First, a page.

Magazine article The Spectator

Little Europeans

Magazine article The Spectator

Little Europeans

Article excerpt

I THINK I finally understand where these Euro-zealots are coming from. The moment of gnosis came when a pro-European colleague asked me to sign some declaration or other against French beef. Now I, like other Tories, have spent the best part of five years arguing that, regardless of BSE, British beef is safe and wholesome. I couldn't see how raising new doubts about the issue would help our farmers, and I told him so.

He looked at me incredulously. `But you're a Eurosceptic!' he said, jabbing an accusing finger. 'I had you down as a definite supporter. I mean - it's against the French.'

And then it hit me: Europhiles really do believe that we sceptics are slightly xenophobic. The accusation is not, as I had always assumed, a debating point, but a sincerely held conviction.

Looking back, I realise that this is by no means the only occasion that federalists have imputed strange opinions to me. MEPs usually assume, for example, that I support the proposal to make English the EU's common working language. In fact, the idea fills me with horror. The right of every European citizen to deal with Brussels in his national tongue is one of the few remaining signs that the EU is an association of nationstates. Take that entitlement away and you simultaneously remove the largest obstacle in the path of full integration.

Similarly, I am forever being expected to intervene on behalf of British citizens seeking professional recognition on the Continent. In some cases, the country concerned is in flagrant violation of its treaty obligations. But, more often, I am being asked to tell a sovereign government to change its domestic employment legislation.

It's the same with state aid to foreign companies. We understandably object when Brussels tells us how to administer our economy. So why should we complain when, say, the French government firehoses money at Air France? If French voters, who are also French taxpayers, choose to prop up their own airline, that is their loss - and, indeed, our gain, since every time we fly Air France, we are effectively receiving a subsidy from the French exchequer. And yet, on all these questions, I and other sceptics are routinely expected to adopt the most inconsistent and parochial position possible.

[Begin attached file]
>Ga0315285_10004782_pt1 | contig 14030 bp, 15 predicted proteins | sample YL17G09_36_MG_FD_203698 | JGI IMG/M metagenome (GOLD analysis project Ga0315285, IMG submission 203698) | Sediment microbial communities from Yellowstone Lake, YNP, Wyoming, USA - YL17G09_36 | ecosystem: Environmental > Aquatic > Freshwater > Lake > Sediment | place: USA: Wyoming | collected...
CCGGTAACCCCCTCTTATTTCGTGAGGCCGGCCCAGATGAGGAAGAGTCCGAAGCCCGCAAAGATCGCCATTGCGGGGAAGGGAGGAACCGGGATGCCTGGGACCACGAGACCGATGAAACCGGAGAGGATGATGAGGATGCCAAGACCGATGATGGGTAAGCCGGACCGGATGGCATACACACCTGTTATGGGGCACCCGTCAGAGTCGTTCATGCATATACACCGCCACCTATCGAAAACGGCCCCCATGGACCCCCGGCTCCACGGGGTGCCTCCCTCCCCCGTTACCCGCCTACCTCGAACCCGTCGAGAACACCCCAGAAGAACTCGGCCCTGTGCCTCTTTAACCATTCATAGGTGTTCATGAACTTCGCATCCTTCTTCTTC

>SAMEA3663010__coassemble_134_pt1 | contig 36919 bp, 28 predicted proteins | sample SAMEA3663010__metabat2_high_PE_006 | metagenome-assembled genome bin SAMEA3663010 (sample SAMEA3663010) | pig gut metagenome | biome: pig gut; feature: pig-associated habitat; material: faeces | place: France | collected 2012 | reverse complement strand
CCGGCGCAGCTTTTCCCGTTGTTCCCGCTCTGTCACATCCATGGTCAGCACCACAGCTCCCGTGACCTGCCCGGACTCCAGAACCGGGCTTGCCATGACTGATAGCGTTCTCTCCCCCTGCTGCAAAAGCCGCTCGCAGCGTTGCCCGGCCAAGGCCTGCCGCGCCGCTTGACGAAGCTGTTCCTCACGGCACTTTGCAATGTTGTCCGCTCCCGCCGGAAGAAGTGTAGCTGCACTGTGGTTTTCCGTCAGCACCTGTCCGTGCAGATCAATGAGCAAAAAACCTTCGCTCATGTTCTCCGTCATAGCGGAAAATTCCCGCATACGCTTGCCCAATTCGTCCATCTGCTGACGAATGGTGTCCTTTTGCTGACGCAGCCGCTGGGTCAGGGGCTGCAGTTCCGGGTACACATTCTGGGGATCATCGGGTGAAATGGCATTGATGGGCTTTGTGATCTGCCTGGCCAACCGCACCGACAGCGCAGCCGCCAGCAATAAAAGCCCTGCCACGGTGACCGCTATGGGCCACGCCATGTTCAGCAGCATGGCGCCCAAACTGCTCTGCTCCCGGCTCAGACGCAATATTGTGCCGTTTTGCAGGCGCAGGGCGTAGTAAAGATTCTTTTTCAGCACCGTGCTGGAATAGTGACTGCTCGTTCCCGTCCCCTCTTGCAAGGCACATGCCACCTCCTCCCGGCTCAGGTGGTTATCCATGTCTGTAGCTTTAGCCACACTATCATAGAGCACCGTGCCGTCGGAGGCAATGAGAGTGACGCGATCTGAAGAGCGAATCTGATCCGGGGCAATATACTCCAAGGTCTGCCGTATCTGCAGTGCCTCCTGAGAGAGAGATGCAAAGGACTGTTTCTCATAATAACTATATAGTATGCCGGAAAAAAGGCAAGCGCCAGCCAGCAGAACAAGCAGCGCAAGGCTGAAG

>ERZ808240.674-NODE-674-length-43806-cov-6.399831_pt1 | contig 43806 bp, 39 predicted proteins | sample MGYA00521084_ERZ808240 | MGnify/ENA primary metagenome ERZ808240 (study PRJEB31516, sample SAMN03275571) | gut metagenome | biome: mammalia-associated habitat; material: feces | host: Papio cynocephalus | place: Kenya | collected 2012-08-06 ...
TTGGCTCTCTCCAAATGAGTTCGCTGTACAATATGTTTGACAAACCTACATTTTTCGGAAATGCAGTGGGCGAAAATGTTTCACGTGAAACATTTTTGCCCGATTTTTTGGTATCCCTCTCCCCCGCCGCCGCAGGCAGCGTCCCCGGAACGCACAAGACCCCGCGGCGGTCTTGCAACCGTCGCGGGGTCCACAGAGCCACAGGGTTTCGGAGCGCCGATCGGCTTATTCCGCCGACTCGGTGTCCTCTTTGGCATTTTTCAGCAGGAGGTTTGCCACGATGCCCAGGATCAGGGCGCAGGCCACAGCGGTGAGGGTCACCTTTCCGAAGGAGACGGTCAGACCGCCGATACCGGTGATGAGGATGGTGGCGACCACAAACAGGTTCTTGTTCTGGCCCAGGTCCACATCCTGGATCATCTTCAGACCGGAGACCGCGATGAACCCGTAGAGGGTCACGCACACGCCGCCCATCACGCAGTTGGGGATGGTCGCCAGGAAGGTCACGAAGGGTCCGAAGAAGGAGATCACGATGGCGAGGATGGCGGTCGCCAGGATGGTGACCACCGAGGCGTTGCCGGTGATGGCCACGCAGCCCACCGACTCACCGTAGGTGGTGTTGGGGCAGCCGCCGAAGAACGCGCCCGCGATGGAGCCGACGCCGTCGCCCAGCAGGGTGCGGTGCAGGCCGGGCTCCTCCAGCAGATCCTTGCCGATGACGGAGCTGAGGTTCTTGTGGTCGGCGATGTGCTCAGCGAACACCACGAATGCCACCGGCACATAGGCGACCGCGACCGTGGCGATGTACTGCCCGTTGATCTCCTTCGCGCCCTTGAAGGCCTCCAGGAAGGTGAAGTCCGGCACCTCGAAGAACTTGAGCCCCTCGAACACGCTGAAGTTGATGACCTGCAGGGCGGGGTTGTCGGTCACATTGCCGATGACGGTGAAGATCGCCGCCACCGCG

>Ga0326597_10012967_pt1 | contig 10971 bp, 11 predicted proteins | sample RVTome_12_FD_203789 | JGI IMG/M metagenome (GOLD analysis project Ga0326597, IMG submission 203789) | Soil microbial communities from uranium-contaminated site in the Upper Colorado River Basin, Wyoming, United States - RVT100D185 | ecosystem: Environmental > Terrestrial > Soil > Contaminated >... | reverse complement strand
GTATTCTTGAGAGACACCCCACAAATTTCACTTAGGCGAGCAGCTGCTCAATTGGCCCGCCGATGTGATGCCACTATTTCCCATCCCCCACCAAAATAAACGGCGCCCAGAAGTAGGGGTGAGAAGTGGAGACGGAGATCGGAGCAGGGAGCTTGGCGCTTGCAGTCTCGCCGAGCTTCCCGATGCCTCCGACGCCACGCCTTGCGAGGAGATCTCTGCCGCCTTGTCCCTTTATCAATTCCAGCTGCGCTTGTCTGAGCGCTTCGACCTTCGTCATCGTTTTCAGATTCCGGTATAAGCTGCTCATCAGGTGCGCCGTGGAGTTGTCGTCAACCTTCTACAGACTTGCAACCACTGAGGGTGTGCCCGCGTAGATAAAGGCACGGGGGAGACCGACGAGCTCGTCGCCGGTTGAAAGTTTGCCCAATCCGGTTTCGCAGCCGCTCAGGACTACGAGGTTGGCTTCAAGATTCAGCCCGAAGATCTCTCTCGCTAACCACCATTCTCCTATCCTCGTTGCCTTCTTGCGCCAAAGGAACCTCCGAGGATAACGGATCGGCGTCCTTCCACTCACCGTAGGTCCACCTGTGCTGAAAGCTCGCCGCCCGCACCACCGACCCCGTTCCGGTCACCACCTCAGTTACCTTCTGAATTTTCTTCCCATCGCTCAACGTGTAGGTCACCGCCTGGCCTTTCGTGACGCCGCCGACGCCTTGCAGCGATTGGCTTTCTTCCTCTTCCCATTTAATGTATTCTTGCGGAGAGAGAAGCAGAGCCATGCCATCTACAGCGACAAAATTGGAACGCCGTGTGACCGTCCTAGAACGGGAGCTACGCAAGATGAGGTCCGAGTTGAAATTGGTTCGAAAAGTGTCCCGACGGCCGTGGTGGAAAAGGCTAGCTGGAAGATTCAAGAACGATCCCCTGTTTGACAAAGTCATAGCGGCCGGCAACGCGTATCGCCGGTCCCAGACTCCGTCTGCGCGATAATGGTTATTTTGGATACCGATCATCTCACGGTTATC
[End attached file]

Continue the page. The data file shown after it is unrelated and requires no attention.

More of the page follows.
In part, of course, this is clever politics. Supporters of European integration have conducted their focus groups. They know that hostility to Brussels, although certainly broad, is not particularly deep. Many people oppose the euro without really knowing why, and fret that their opposition may be based on ignorance. By constantly going on about 'Europhobes' and 'isolationists', the 'philes are working on this sense of unease. `Look,' they are saying to the undecided voter, `these anti-Europeans are little better than football hooligans. You're not like that, are you? Well then, you must be in favour of EMU.'

I can't say I blame them; it's an obvious tactic. In fact, it is an exact mirror of the sceptics' charge that the 'philes lack patriotism: unfair, but probably effective.

But there is more to it than that. When bien-pensant Europeans attack their critics as blimps, they are not just engaging in name-calling. They are also asserting what they see as the moral superiority of their vision.

This was neatly illustrated by this magazine's interview with Neil Kinnock in December. …

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